Aid and social cohesion
A plethora of work has been done on the effectiveness of foreign aid. However, virtually none of the previous studies has investigated the impact of aid on social cohesion.
Yet, in order to promote the achievement of the targets in SDG 16, donors and global partners of developing countries have put emphasis on social cohesion in recent decades. As a result, large amounts of development aid have been channelled into many developing countries to support the building of peaceful, just, and inclusive societies.
The question is, however, can aid bolster cooperation and respect among different identity-based groups in a country? We contribute to the literature by exploring the effect of development aid on social cohesion for a relatively large panel of aid-recipient countries.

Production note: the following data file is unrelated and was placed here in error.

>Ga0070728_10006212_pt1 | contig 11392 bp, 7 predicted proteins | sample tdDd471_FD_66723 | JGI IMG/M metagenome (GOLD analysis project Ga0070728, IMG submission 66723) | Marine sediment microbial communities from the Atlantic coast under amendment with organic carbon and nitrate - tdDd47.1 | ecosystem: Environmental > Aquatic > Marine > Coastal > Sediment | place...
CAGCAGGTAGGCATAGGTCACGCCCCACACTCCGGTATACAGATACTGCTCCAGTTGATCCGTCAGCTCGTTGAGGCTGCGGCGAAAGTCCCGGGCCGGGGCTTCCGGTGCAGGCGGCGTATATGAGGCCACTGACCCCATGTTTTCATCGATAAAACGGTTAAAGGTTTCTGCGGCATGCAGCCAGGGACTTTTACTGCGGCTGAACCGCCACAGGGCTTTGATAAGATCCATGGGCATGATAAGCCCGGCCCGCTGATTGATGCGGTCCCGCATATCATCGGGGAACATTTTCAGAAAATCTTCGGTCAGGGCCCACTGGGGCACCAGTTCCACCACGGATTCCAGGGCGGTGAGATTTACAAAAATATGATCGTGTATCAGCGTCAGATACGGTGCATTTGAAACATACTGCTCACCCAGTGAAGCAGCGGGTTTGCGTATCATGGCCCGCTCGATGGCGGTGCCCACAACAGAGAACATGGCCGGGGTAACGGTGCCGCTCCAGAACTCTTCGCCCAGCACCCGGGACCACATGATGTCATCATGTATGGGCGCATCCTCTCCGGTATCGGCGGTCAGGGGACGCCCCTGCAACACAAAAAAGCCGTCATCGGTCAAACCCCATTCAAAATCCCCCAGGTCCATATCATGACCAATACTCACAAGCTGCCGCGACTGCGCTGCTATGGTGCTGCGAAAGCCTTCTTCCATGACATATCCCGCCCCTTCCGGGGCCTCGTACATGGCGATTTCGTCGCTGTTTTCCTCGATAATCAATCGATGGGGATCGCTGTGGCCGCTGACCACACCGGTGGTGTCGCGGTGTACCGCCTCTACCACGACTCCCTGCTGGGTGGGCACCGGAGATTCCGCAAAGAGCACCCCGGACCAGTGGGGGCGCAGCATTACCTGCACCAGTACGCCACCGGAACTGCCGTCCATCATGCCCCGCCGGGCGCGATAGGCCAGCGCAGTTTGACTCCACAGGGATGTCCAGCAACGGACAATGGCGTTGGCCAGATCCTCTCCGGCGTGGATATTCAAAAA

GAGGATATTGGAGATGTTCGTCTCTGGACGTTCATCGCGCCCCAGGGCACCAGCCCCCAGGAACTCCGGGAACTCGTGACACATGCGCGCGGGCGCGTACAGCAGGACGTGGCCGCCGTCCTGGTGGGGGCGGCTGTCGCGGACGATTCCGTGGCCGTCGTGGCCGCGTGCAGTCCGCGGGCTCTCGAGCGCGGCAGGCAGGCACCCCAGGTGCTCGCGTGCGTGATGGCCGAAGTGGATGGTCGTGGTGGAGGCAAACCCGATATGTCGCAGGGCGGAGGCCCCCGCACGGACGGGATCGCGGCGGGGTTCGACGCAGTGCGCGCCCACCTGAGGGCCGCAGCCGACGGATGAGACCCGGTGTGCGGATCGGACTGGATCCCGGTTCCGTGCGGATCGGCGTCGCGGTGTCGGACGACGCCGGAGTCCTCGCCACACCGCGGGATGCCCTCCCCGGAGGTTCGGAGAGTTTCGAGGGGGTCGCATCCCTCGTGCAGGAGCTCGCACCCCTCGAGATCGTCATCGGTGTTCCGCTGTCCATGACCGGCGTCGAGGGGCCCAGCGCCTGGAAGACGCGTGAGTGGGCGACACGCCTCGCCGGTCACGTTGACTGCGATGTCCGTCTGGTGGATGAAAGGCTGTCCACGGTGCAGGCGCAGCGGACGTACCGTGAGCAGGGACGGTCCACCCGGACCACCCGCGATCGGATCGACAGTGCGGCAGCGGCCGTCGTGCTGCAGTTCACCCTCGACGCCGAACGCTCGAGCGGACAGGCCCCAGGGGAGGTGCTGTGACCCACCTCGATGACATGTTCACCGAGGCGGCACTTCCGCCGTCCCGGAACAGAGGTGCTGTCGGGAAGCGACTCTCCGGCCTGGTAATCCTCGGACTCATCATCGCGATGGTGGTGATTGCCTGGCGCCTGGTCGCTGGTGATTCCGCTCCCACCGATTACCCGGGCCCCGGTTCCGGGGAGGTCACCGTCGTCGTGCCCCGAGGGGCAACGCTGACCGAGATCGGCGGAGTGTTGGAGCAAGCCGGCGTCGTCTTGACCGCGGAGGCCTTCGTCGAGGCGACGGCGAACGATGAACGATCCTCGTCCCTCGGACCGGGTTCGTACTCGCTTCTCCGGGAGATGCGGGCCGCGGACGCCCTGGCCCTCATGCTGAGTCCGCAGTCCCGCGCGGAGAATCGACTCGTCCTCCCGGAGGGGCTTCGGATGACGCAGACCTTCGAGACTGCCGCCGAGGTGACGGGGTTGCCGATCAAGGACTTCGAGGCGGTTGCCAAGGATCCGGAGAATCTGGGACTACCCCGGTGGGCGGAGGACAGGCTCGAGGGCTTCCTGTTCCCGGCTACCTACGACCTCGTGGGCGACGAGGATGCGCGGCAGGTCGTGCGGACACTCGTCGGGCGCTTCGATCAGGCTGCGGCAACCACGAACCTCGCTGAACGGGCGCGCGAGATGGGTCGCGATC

Our empirical results suggest that aid produces a strong, positive, and significant effect in improving social cohesion. Moreover, the results reveal that the effect of aid is positive and significant in countries characterized by low social cohesion but becomes insignificant in more cohesive societies. The main results are robust to various specifications, estimation procedures, and measures of aid used.